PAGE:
Home Christian News Ministry by Churches Crucial in Post-Roe World, Advocates Say

Ministry by Churches Crucial in Post-Roe World, Advocates Say

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NASHVILLE (BP) – Churches and their members have essential roles to play in helping women and preborn children in a post-Roe world, Christians involved in pro-life ministry say.

The U.S. Supreme Court’s June 24 reversal of the 1973 Roe v. Wade decision has given states the authority to put into effect abortion bans for the first time in almost 50 years. Nearly half of the states already have laws prohibiting abortion either throughout pregnancy or at some stage of pregnancy, although courts have blocked enforcement of some.

In states with abortion bans, the change in the legal landscape has placed a renewed focus on pro-life work – and on the ministry of the local church, Christian pro-life advocates said.

“What we want to see is the church is the first place that [a woman with an unplanned pregnancy] goes, that she feels that love and that compassion, that she feels that the church is going to be a refuge for her,” said Elizabeth Graham, vice president of operations and life initiatives for the Southern Baptist Ethics & Religious Liberty Commission (ERLC). Her comments came during a June 13 panel discussion about the future of the pro-life movement that took place on the eve of the SBC’s annual meeting in Anaheim, Calif., and before the overruling of Roe.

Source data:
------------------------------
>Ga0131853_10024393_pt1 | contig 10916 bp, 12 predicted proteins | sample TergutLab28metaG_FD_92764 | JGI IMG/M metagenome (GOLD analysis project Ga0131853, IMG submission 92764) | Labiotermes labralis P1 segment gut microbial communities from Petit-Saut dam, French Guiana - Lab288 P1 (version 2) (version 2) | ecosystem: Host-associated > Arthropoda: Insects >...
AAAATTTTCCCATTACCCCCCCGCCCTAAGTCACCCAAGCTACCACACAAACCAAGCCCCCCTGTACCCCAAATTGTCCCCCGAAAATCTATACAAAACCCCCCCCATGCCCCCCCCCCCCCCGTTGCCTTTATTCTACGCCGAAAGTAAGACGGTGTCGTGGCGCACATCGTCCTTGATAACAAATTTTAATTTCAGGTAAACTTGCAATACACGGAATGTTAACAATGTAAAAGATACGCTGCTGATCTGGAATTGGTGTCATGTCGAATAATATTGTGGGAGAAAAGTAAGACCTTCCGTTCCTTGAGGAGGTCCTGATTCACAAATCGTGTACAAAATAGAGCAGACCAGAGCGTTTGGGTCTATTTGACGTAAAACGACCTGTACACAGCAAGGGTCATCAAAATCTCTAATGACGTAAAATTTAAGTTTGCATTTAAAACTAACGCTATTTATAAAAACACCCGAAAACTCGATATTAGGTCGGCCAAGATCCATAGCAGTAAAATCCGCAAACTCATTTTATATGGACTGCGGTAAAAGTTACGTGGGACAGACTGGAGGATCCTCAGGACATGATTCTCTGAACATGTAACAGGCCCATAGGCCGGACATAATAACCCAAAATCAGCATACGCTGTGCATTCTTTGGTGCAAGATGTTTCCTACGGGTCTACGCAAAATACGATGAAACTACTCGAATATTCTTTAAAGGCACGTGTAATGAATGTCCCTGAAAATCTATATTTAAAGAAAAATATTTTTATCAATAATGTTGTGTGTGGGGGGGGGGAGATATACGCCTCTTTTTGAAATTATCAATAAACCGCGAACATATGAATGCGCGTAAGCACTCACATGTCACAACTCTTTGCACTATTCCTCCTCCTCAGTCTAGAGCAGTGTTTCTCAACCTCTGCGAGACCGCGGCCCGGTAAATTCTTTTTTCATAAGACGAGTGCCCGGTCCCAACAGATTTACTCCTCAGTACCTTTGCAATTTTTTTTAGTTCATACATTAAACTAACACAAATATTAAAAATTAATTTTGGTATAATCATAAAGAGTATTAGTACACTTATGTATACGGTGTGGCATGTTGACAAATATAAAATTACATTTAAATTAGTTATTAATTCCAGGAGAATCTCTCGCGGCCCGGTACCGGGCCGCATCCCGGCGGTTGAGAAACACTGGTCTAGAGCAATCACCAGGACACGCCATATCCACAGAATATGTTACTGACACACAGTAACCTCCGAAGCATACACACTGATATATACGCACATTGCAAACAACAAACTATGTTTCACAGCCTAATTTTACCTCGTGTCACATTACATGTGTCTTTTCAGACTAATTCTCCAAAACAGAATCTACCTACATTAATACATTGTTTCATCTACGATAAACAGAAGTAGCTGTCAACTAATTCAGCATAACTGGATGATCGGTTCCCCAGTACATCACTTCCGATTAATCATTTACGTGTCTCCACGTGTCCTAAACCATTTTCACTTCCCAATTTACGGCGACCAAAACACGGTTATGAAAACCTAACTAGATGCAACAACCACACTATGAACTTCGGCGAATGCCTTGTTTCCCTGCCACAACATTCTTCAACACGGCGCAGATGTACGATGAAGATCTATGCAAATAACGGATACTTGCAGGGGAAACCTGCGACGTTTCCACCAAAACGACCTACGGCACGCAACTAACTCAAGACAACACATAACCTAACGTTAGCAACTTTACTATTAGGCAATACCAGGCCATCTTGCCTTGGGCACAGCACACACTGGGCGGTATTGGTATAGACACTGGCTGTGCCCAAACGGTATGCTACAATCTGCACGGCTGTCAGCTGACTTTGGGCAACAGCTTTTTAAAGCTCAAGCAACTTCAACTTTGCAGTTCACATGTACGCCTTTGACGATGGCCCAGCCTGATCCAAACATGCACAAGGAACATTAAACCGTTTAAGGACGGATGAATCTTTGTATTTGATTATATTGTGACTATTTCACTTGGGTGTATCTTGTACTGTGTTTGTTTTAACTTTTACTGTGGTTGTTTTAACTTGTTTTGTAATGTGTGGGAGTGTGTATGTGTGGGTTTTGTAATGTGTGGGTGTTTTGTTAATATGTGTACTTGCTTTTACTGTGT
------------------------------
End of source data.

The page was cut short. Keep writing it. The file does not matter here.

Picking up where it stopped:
Rick Morton, vice president of engagement for Lifeline Children’s Services, said, “We love crisis pregnancy centers [and] believe that there’s great necessity [in them]. And we believe in the church. We believe that ultimately the place that those women need — they need to be discipled, they need to be surrounded by community – is in the local church.”

Lifeline has prepared discipleship resources to provide churches with “the building blocks” to engage in ministering for the long term to women with unplanned pregnancies, Morton said.

Even before the Supreme Court overturned Roe, churches were asking how they could serve after a draft opinion annulling the 1973 decision was leaked in early May.

Churches reached out to Lifeline after the leak to say, “[W]e are recognizing that we need to do more, and so can you help us learn how to do more, can you help us figure out ways that we can get engaged?,” said Chris Johnson, the ministry’s national director of church partnerships.

The remarks by Lifeline officials came in a June 14 interview by Baptist Press at the site of the SBC’s annual meeting. Lifeline’s work includes pregnancy counseling, adoption and family restoration in the United States, with offices in 16 states. The 41-year-old ministry, which is based in Birmingham, Ala., offers international adoption in 18 countries.